NAU solar thermal project a new take on harnessing sun
Wednesday, Sept. 23, 2015
This warehouse at the edge of the Northern Arizona University’s campus, home to surplus desks, computers and dressers, features solar panels across much of its south-facing exterior.
Their purpose: Keeping the contents warm through this city’s frigid winter months.
These six panels, measuring 24 feet wide by 8 feet tall, heat air drawn from inside or outside the building before it’s pumped inside.
This solar thermal system, installed in January, was the first of its kind at a U.S. university,NAU officials and the company that created it say.
About 15 percent of the sun’s energy hitting conventional solar panels is converted to energy. With solar thermal technology, that efficiency is almost 70 percent, according to Phoenix-based SolarThermiX.
With heating via natural gas a major expense, NAU is evaluating the system’s potential to reduce both costs and the school’s carbon footprint.
“NAU has plenty of opportunities to offset their electricity bill through either solar or wind, but there are not as many options to offset their natural gas use, which was a driving factor is this project,” said Ellen Vaughan, manager of NAU’s Office of Sustainability.
NAU will recoup the $10,000 cost in three to six years, she said.
“It has a really quick payback and provides renewable energy at a very cheap cost,” Vaughan said.
The return to environment: an estimated three metric tons of carbon dioxide kept out of the atmosphere annually.
Money for the installation came from the Green Fund, which comes from a $5 annual fee paid by students at the Flagstaff campus. Led by students, the fund provides grants for projects geared toward sustainability and improving the environment.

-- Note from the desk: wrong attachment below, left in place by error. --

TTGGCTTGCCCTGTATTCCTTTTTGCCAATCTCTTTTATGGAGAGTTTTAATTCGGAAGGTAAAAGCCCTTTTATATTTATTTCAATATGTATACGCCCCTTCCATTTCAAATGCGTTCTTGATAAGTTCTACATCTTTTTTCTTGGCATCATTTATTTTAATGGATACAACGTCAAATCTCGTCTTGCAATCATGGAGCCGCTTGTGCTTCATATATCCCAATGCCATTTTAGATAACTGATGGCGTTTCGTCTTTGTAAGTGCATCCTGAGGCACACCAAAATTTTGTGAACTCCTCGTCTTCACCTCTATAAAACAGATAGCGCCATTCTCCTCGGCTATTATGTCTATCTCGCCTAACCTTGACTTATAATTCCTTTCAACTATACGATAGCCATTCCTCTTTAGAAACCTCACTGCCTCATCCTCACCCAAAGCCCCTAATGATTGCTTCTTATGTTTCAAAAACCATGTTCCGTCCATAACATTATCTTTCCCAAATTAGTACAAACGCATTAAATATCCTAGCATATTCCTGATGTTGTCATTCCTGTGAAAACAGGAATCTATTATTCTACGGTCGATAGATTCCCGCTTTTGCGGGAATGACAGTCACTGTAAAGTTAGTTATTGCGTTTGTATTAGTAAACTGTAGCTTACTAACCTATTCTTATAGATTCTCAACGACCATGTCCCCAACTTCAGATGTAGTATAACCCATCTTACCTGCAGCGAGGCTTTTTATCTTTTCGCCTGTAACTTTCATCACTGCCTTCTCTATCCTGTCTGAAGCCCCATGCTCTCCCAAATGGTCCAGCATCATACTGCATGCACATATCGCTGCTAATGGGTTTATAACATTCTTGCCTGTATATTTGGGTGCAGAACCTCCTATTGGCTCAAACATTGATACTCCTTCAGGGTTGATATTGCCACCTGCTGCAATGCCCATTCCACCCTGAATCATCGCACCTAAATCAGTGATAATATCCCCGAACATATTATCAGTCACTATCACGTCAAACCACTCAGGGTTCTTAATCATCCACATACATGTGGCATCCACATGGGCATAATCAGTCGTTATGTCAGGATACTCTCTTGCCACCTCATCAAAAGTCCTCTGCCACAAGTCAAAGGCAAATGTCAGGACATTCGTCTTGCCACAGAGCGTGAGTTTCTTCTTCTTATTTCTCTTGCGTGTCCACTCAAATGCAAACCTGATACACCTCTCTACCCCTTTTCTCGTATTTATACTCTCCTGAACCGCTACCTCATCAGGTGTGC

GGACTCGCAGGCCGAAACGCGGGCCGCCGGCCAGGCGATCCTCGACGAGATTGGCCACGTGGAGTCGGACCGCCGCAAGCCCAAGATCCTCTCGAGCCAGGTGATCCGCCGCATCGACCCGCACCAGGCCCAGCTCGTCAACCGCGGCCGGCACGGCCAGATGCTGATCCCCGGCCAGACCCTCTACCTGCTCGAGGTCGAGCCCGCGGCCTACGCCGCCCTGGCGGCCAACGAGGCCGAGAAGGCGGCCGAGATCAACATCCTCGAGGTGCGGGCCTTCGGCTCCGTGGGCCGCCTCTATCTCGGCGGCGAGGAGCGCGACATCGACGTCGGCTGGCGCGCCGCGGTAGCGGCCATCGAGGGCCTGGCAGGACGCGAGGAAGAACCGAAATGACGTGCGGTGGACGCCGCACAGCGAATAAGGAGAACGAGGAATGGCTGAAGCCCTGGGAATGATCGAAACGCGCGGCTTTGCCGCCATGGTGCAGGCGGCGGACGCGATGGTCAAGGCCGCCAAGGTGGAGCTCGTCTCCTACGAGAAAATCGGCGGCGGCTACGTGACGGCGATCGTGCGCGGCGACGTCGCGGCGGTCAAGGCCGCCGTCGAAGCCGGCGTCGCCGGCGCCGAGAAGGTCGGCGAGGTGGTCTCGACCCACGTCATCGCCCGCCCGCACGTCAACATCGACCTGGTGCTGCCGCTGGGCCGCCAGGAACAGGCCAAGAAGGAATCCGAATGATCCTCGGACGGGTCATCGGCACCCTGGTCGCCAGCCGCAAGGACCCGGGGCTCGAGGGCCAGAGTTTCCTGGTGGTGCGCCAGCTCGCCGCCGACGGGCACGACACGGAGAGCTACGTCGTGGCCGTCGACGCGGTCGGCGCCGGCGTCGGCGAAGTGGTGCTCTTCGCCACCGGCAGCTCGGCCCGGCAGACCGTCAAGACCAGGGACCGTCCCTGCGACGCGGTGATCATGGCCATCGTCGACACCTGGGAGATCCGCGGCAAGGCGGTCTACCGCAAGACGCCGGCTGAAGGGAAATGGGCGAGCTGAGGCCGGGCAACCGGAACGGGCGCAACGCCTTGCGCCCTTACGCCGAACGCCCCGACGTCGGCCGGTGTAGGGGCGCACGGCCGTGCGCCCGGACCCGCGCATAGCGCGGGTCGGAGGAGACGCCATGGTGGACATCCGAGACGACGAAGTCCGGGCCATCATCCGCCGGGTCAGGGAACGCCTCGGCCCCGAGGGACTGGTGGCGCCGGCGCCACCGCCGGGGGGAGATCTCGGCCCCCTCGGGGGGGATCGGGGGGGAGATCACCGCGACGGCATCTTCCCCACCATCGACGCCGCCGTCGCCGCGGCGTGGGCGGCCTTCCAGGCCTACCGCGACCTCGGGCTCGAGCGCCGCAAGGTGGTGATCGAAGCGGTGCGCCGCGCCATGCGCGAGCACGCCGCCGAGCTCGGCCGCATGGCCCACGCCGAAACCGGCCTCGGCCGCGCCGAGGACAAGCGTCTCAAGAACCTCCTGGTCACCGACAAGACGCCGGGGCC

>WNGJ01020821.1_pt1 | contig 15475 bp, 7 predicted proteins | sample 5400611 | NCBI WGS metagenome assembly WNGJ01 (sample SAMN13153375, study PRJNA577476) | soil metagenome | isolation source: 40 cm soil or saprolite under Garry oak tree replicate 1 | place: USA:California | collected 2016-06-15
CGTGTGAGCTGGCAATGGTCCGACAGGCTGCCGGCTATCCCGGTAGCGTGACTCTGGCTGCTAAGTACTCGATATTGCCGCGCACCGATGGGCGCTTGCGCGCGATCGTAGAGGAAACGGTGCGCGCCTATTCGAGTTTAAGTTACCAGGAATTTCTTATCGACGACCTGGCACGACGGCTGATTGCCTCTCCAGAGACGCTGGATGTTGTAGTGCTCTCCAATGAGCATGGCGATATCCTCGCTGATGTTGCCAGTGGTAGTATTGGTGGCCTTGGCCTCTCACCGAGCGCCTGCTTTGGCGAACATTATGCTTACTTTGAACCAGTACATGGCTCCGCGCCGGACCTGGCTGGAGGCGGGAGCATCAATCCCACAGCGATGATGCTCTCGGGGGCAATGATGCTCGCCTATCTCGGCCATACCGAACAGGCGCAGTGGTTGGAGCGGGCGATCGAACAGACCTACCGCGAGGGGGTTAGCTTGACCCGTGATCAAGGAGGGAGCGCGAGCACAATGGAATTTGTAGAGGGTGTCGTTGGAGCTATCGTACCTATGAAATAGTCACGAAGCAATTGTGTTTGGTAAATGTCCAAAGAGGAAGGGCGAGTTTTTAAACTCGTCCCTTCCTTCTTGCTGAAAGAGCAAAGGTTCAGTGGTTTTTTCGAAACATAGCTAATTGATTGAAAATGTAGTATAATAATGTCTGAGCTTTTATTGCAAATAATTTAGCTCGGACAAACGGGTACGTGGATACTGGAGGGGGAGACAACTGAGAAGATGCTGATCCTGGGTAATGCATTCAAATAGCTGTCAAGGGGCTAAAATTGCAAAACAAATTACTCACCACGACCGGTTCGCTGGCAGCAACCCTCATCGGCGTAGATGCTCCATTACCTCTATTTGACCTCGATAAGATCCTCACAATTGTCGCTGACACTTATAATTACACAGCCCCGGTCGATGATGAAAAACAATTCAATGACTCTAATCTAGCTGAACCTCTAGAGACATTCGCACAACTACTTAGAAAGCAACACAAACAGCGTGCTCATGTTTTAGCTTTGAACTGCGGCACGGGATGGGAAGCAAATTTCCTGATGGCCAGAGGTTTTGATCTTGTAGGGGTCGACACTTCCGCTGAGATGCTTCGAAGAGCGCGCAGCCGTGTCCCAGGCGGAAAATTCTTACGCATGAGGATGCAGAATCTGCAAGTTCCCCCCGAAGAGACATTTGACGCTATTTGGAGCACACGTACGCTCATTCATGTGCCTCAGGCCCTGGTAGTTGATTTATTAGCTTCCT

“Schools also get it,” said Michael Corridan, creator and co-founder of SolarThermiX. “They’re very much about sustainability, being living laboratories for this technology.”
Solar thermal also could work in places without access to utility grids, such as remote parts of the Navajo Nation, he said.
“If we can take this very effective solar technology to them, with some assistance, we’d be just thrilled to do some good in our own backyard,” Corridan said.
While there are no plans at present to add solar thermal elsewhere on campus, Vaughan noted that there are plenty of south-facing buildings with potential.
“One of the next steps for these panels is to have the engineering department, after they assess their efficiency, maybe look at the campus and do a feasibility study on where these panels can be placed on the rest of campus,” she said.
NAU, which signed the American College and University Presidents’ Climate Commitment in 2007, won Arizona Forward’s 2015 Governor’s Award for Arizona’s Future this year for the solar thermal project.
“I want to be able to ride the momentum and continue doing awesome projects like this,” said Jessica Lazor, chairwoman of the Green Fund.
Vaughan said solar thermal is part of NAU’s path toward climate neutrality.
“Sometimes it takes someplace like a university to take that first step and risk on a project and then have the potential to potentially have this technology spread across not just other campuses but businesses and houses, on the reservation, anywhere to help displace natural gas use,” she said.